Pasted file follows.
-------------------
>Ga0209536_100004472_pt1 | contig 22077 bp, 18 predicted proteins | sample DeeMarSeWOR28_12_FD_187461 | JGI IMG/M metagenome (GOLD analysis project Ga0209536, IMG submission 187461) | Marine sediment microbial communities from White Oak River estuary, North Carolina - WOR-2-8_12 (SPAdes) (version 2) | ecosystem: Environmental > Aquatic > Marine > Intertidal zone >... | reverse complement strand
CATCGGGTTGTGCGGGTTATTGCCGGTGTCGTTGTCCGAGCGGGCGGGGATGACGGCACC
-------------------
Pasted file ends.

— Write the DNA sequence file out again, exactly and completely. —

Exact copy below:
>Ga0209536_100004472_pt1 | contig 22077 bp, 18 predicted proteins | sample DeeMarSeWOR28_12_FD_187461 | JGI IMG/M metagenome (GOLD analysis project Ga0209536, IMG submission 187461) | Marine sediment microbial communities from White Oak River estuary, North Carolina - WOR-2-8_12 (SPAdes) (version 2) | ecosystem: Environmental > Aquatic > Marine > Intertidal zone >... | reverse complement strand
CATCGGGTTGTGCGGGTTATTGCCGGTGTCGTTGTCCGAGCGGGCGGGGATGACGGCACC